Orkney votes to explore being part of Norway

The Orkney Islands Council has voted to look at alternative forms of government, including exploring a “Nordic connection”.

Local councilors backed leader James Stockan’s motion for officials to draft a report on greater autonomy for the islands.

That could include looking towards Norway or seeking British overseas territory status, similar to Jersey or the Isle of Man.

The amendment that attempted to block the motion was defeated by 15 votes to six, while further amendments which would have seen the rise of a consultative group on constitutional reform for the islands were accepted by Mr Stockan and motion supporter, Heather Woodbridge, without need for a vote.

The motion reads: “Due to historical and contemporary challenges in relation to equitable funding of capital and revenues, and policy support across our island communities, the Orkney Islands Council should now explore options for alternative models of governance that provide greater fiscal security and economic opportunities. great for Orkney Island.

“The probe is to include Nordic connections, crown dependence and other options for subsidiarity and greater autonomy to be presented to the public for consideration.”

Norway has declined to comment on the motion, with the British state embassy telling STV News: “This is a UK domestic and constitutional matter. We have no views on this movement.”

The Orkney Islands Council will explore alternative forms of government after a majority vote.iStock

Mr Stockan, leader of the council, accused the British and Scottish Governments of “discrimination” when he proposed the motion.

He told the meeting: “I have been a board member now for 20 years but for the last number I have been negotiating with our Government to get what I believe to be a fair position solution for the Orkney Islands in funding and in the opportunities we have in in and around these islands to benefit not only us, but also for our neighbours, for our nation and for the world.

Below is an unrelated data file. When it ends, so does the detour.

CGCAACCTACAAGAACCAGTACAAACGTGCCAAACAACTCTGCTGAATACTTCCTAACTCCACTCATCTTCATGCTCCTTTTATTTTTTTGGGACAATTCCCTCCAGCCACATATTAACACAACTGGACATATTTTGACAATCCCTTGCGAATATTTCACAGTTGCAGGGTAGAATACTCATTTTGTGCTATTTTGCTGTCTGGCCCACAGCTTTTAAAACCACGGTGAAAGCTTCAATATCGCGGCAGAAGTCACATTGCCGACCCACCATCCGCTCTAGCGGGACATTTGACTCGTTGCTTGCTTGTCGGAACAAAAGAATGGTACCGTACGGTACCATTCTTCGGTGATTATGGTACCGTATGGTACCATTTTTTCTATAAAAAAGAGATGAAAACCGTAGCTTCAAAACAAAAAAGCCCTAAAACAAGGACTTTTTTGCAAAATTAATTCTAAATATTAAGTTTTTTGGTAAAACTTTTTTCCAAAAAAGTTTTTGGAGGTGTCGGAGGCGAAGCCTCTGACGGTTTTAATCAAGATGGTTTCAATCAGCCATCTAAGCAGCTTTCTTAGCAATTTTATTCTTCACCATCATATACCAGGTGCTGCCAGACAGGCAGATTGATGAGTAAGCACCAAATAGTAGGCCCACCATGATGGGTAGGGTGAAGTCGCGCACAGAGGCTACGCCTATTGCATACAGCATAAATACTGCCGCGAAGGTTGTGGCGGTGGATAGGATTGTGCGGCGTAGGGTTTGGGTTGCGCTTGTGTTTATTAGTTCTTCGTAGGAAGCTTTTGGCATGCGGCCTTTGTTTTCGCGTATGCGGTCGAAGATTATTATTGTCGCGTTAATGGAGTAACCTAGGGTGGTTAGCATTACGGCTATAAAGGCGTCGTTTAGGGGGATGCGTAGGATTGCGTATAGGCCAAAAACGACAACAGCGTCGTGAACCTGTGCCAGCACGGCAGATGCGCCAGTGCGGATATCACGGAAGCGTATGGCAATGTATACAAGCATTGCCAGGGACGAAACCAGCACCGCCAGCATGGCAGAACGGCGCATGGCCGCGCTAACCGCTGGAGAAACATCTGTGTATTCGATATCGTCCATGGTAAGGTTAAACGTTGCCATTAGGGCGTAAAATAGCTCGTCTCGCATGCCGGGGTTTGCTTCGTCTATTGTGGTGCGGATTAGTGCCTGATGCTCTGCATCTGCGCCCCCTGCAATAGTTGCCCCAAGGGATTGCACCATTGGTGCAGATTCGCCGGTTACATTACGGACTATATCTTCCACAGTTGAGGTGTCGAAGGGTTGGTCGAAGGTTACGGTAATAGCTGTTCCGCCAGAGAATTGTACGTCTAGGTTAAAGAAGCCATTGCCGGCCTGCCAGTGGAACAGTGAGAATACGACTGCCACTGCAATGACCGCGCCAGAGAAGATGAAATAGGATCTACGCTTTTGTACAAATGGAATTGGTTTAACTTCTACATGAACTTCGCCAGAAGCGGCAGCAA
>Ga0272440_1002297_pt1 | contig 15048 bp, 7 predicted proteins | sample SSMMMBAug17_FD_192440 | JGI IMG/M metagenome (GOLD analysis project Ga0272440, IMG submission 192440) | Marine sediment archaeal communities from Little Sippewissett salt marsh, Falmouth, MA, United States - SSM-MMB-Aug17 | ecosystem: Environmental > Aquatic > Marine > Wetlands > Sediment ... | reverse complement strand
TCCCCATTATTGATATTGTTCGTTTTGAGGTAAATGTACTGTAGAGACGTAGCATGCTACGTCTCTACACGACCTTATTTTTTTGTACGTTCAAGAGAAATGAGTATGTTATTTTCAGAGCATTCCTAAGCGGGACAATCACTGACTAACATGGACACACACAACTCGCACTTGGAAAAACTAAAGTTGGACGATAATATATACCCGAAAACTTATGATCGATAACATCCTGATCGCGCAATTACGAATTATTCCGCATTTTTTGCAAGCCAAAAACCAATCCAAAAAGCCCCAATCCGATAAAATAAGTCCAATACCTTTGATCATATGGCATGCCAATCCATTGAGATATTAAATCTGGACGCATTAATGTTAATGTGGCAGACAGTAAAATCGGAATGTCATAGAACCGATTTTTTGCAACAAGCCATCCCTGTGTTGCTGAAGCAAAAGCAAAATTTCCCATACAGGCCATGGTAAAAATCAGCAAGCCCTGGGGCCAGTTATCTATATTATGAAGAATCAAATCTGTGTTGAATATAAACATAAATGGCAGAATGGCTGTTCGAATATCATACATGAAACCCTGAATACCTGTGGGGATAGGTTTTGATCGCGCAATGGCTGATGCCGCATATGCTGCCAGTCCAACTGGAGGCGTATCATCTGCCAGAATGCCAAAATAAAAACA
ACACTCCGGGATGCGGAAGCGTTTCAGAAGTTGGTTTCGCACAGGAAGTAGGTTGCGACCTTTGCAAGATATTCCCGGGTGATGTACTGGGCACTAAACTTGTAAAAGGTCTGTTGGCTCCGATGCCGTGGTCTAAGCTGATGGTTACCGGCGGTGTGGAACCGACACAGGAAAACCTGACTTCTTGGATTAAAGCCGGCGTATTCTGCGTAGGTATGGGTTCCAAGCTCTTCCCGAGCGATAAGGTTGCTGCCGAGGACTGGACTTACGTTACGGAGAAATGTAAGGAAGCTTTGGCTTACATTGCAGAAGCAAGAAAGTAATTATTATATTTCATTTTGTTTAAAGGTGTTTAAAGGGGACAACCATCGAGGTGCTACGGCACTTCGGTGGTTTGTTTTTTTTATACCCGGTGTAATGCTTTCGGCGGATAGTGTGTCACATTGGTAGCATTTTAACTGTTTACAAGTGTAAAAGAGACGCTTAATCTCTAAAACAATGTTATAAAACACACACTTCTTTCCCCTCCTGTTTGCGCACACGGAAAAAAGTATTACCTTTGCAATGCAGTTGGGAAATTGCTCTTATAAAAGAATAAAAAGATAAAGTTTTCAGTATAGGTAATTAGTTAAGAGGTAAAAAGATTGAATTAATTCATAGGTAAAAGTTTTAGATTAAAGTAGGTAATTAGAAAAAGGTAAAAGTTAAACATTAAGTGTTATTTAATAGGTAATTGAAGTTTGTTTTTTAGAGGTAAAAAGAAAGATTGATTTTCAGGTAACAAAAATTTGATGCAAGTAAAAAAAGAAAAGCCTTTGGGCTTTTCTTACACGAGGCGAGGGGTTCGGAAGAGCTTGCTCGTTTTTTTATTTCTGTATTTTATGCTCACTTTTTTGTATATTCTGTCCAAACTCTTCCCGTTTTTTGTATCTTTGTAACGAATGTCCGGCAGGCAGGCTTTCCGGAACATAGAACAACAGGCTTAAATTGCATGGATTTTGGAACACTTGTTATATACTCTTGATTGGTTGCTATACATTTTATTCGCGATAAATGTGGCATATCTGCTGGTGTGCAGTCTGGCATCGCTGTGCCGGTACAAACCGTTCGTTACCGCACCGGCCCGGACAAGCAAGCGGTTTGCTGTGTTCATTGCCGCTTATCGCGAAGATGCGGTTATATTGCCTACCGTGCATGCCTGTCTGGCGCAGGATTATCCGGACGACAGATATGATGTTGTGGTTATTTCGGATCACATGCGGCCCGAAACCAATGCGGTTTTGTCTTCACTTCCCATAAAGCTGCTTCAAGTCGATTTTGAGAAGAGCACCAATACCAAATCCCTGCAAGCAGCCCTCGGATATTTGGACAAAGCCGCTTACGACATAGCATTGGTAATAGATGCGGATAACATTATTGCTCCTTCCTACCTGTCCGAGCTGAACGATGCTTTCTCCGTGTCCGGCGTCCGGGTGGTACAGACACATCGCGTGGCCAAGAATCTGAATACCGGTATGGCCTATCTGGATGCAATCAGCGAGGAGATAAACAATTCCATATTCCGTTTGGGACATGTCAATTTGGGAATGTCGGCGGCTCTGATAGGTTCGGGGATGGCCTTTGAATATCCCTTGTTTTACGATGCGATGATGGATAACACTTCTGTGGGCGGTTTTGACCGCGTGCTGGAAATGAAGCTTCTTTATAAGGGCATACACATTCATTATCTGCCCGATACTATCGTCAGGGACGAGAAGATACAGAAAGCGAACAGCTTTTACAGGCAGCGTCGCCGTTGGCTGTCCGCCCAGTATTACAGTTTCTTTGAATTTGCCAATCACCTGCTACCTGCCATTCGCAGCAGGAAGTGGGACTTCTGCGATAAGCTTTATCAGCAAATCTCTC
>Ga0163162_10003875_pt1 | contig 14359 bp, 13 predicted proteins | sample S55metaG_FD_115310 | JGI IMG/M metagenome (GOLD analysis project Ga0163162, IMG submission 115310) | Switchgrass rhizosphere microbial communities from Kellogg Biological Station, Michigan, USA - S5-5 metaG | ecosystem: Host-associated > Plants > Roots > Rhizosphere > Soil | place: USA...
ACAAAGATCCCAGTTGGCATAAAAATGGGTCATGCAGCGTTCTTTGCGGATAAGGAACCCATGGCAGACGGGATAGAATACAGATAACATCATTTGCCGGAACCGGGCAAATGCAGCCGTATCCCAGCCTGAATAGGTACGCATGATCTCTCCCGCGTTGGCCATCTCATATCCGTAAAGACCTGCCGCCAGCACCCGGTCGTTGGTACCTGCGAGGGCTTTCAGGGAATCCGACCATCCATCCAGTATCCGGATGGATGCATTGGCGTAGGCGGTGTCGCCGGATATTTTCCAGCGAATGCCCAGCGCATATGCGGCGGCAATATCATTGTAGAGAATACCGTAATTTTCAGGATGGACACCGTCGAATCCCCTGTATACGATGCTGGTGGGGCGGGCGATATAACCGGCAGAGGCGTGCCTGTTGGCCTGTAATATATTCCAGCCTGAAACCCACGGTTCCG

“But we’ve been restricted in every conversation, we’ve been detained, and all I will say is we all know most of what I can say in regards to the discrimination we’ve experienced against this community from the Government in funding settlements. we have.”

Orkney, he said, received less funding per head from the Government than other island authorities in the Shetland and Western Isles.

He also pointed to the aging ferry fleet in the area, which he said was failing.

Prior to the debate, Stockan told the BBC that there was a huge affinity with Norway in the region.

“We were part of the Norse empire for much longer than we have been part of Great Britain,” he said.

“On the street in Orkney people would come and say to me, ‘when are we going to pay the dowry, when are we going back to Norway?’

“There is a huge affinity and a very deep cultural connection there.

“This is a good time to explore what is possible.”

Closer ties with Norway are among the various options Orkney Islands Council officials will consider.STTV News

Later, however, board members played down the possibility of Orkney joining the Scandinavian nation.

“It’s not about us joining Norway,” he said. “There’s a much bigger set of options here – it could even be that we can get our money directly from the Treasury in London and safeguard our own future.”

Orkney was under Norwegian and Danish control until 1472 when the islands were given to Scotland as part of Margaret of Denmark’s marriage dowry to King James III of Scotland.

The prospect of greater autonomy from Britain was rejected by Downing Street on Monday.

Asked about the motion, the Prime Minister’s official spokesman said “there is no mechanism for granting crown dependency status or oversea territory status in any part of the UK”, adding: “Basically, we are stronger as one Britain, we have no plans to change it.”

#Orkney #votes #explore #part #Norway

Leave a Comment